Those people have to exchange their ideas to invent new technologies and to make space travel more efficient and also safer.

Space exploration is also quite helpful for rather basic things.

For instance, space exploration can help us to install satellites in space so that we can access different TV channels.

Hence, space exploration can also be helpful to make our daily lives easier and more fun.

Space exploration can also be helpful to provide us with nice pictures of our planet and of the universe.

Moreover, it can also be quite helpful to create 3-D maps that can be accessed via the internet.

By creating those maps, we get a better impression of the structure of our earth and of its location in our universe.

Space exploration is also crucial to provide important research data to leading scientists from all over the world.

In fact, the more data we get, the better we will be able to understand how the universe works and what is still missing for a comprehensive understanding of how the cosmos actually works.

Another important advantage of space travel is that it allows us to detect serious threats that could potentially wipe out humanity.

For instance, through space exploration, we may be able to detect a meteorite that is on collision course with our earth.

In turn, we could take measures to prevent this collision.

However, this will only be possible if we detect the meteorite in time and therefore, space exploration can be crucial to prevent catastrophic disasters in the future.

Space travel is not only accessible for astronauts on official missions, it will also become possible for private persons in the near future.

In fact, there are companies out there who will offer space travel for private people.

This also implies that not only astronauts, but also private people will be able to see the true beauty of space, at least if they have the money to do so.

Space travel is not easy and needs plenty of technology in order to be successful.

In fact, over the past decades, numerous important inventions have been made.

Those inventions have not only been beneficial for space exploration, these technologies had also been important to facilitating our daily lives.

Thus, inventions from space travel can also indirectly benefit the general public.

The space travel industry has become increasingly important over the past decades.

In fact, in our current state of the world, numerous jobs depend on this industry and chances are that many additional jobs will be created in the field of space exploration in the near future.

Space exploration also has the big goal to protect the human species from going extinct in the future.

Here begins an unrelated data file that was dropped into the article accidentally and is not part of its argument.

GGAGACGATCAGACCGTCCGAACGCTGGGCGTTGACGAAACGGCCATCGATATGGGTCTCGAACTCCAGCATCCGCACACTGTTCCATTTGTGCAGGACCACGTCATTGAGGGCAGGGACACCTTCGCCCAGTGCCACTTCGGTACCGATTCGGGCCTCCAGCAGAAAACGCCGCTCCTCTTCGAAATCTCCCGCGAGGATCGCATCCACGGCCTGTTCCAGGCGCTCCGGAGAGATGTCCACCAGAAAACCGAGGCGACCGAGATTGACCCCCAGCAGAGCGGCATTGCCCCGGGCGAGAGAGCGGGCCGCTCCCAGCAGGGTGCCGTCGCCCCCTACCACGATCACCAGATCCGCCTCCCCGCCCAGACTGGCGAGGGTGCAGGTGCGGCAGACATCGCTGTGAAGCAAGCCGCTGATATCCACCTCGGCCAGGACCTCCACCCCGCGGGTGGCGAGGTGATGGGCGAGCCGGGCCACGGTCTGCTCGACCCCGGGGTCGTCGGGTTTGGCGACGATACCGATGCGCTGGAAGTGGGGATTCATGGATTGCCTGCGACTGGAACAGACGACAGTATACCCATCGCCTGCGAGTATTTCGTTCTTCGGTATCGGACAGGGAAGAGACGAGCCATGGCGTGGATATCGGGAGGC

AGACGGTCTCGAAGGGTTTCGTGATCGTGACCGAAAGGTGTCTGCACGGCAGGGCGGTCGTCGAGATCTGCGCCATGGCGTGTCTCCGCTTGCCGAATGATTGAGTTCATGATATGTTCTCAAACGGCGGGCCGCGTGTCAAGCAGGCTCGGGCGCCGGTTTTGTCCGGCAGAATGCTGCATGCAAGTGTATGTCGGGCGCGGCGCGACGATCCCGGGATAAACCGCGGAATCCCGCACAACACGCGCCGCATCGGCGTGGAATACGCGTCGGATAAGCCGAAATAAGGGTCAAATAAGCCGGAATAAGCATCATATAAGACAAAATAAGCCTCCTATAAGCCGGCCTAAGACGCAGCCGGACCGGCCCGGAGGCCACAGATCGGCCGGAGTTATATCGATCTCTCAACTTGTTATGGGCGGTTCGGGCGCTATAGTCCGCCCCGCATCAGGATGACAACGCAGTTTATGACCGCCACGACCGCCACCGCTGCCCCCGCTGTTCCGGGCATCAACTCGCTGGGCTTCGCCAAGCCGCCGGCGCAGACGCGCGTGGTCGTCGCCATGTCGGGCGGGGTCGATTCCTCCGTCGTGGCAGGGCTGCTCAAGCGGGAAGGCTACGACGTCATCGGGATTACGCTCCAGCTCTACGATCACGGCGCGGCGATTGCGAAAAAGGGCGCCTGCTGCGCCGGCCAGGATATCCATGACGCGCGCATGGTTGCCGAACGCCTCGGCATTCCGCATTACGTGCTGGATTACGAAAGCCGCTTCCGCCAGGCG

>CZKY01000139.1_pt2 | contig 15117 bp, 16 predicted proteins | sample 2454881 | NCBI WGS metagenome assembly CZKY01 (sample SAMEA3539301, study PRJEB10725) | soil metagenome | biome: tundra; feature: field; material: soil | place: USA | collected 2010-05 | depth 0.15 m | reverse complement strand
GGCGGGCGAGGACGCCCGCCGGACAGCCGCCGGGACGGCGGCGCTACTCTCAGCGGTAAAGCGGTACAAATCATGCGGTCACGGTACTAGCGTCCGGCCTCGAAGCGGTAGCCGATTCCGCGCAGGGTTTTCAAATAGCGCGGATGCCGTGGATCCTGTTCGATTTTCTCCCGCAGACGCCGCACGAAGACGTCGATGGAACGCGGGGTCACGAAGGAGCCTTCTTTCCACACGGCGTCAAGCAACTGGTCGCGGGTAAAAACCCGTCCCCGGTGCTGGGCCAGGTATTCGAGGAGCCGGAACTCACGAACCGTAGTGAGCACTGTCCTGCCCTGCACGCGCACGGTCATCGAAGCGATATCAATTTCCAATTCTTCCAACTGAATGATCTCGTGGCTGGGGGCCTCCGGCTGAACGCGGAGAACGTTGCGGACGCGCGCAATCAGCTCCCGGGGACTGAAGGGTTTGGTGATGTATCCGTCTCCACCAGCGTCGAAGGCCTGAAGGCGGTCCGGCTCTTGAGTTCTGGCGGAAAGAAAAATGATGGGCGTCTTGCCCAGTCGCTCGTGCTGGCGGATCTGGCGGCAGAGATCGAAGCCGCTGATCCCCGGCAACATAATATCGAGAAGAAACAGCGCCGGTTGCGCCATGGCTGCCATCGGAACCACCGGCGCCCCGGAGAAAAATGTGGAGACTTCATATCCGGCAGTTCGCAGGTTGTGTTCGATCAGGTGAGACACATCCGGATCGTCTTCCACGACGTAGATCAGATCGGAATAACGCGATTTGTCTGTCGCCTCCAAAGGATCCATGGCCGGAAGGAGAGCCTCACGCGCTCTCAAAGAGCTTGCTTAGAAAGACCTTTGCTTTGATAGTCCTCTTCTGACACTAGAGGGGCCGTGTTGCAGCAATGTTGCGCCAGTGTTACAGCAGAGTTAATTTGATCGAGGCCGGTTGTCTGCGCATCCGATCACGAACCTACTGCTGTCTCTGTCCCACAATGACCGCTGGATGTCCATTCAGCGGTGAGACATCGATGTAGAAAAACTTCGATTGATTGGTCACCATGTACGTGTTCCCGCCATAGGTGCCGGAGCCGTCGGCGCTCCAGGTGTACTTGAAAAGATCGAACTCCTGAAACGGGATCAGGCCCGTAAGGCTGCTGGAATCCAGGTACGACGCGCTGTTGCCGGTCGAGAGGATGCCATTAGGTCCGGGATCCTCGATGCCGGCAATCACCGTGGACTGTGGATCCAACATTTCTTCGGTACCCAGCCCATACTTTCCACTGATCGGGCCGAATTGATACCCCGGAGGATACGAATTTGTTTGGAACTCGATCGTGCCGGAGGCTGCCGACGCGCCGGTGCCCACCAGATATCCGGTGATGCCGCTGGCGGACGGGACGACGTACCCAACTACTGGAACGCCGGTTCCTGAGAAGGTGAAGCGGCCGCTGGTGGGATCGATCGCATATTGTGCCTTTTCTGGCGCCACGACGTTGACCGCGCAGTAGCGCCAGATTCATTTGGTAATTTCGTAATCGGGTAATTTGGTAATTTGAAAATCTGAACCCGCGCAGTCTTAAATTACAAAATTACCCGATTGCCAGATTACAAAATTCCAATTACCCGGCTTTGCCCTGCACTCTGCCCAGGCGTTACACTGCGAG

In fact, our Earth will likely not provide us with a suitable living space forever and due to global warming and other environmental problems, we may have to leave our Earth behind sooner or later.

In turn, this also implies that we have to explore space and to find new planets that we may be able to colonize in order to secure the survival of the human species.

space tourism pros and cons essay

Disadvantages of Space Travel

Space travel implies significant air pollution, particle pollution can be a problem, space exploration implies high levels of waste, space exploration is quite costly, many missions may not yield any results, space travel can be dangerous, space exploration is time-consuming, mental problems for astronauts, problems with radiation, space exploration may lead to a decisive advantage for few countries, may not be in line with religious values, extraterrestrial life forms may wipe out humanity.

Apart from the many important advantages of space exploration, there are still some issues with space travel.

For instance, one important problem with space exploration is that it implies significant air pollution.

In fact, in order to launch a rocket, it takes large amounts of fossil fuels.

Moreover, also in the production process of rockets, significant amounts of fossil fuels have to be used.

In turn, space travel implies significant air pollution and especially people who live close to those facilities may suffer quite a lot from fumes in the air.

Particle pollution is closely related to the air pollution problem.

In fact, if large amounts of fossil fuels are burned, also large amounts of fine particles are emitted into our atmosphere .

In turn, people who live in those areas with significant particle pollution may suffer from several pulmonary issues like asthma or lung cancer.

Another downside of space exploration is that it also implies significant levels of waste .

In fact, in the testing process of new rockets, plenty of waste is produced.

Moreover, also on space missions, large amounts of waste are produced.

In fact, plenty of waste is circling around the earth in outer space and we have to be careful not to make space a gigantic garbage dump.

Space missions also imply significant costs.

In fact, it is quite expensive to explore space and depending on the lengths and the goal of the respective mission, many millions or even billions of dollars have to be used.

Opponents of space missions often claim that this money could be far better used for projects that would facilitate the energy transition process from fossil to renewable energy sources on our earth instead of wasting it for space travel.

Another disadvantage of space travel is that those space missions also often do not deliver any results.

In fact, all attempts to find extraterrestrial life have failed up to this point in time and there is little reason to believe that this might change in the near future.

While space travel has become much safer over the past decades, it is still a rather risky project and the chances for accidents are still present.

Hence, astronauts still have to enter a rocket with the knowledge that there will be the risk that they will never come back home from their missions.